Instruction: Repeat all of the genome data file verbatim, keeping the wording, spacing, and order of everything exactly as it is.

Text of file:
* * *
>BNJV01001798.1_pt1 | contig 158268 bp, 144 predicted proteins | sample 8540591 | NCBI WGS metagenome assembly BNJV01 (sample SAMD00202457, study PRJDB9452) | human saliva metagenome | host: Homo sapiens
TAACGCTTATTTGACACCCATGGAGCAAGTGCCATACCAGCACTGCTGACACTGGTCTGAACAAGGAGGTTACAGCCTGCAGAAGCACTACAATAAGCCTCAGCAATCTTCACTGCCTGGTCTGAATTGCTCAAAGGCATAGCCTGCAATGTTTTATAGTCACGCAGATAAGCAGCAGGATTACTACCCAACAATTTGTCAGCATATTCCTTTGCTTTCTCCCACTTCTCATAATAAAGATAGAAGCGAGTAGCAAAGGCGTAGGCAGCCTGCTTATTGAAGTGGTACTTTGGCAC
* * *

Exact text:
>BNJV01001798.1_pt1 | contig 158268 bp, 144 predicted proteins | sample 8540591 | NCBI WGS metagenome assembly BNJV01 (sample SAMD00202457, study PRJDB9452) | human saliva metagenome | host: Homo sapiens
TAACGCTTATTTGACACCCATGGAGCAAGTGCCATACCAGCACTGCTGACACTGGTCTGAACAAGGAGGTTACAGCCTGCAGAAGCACTACAATAAGCCTCAGCAATCTTCACTGCCTGGTCTGAATTGCTCAAAGGCATAGCCTGCAATGTTTTATAGTCACGCAGATAAGCAGCAGGATTACTACCCAACAATTTGTCAGCATATTCCTTTGCTTTCTCCCACTTCTCATAATAAAGATAGAAGCGAGTAGCAAAGGCGTAGGCAGCCTGCTTATTGAAGTGGTACTTTGGCAC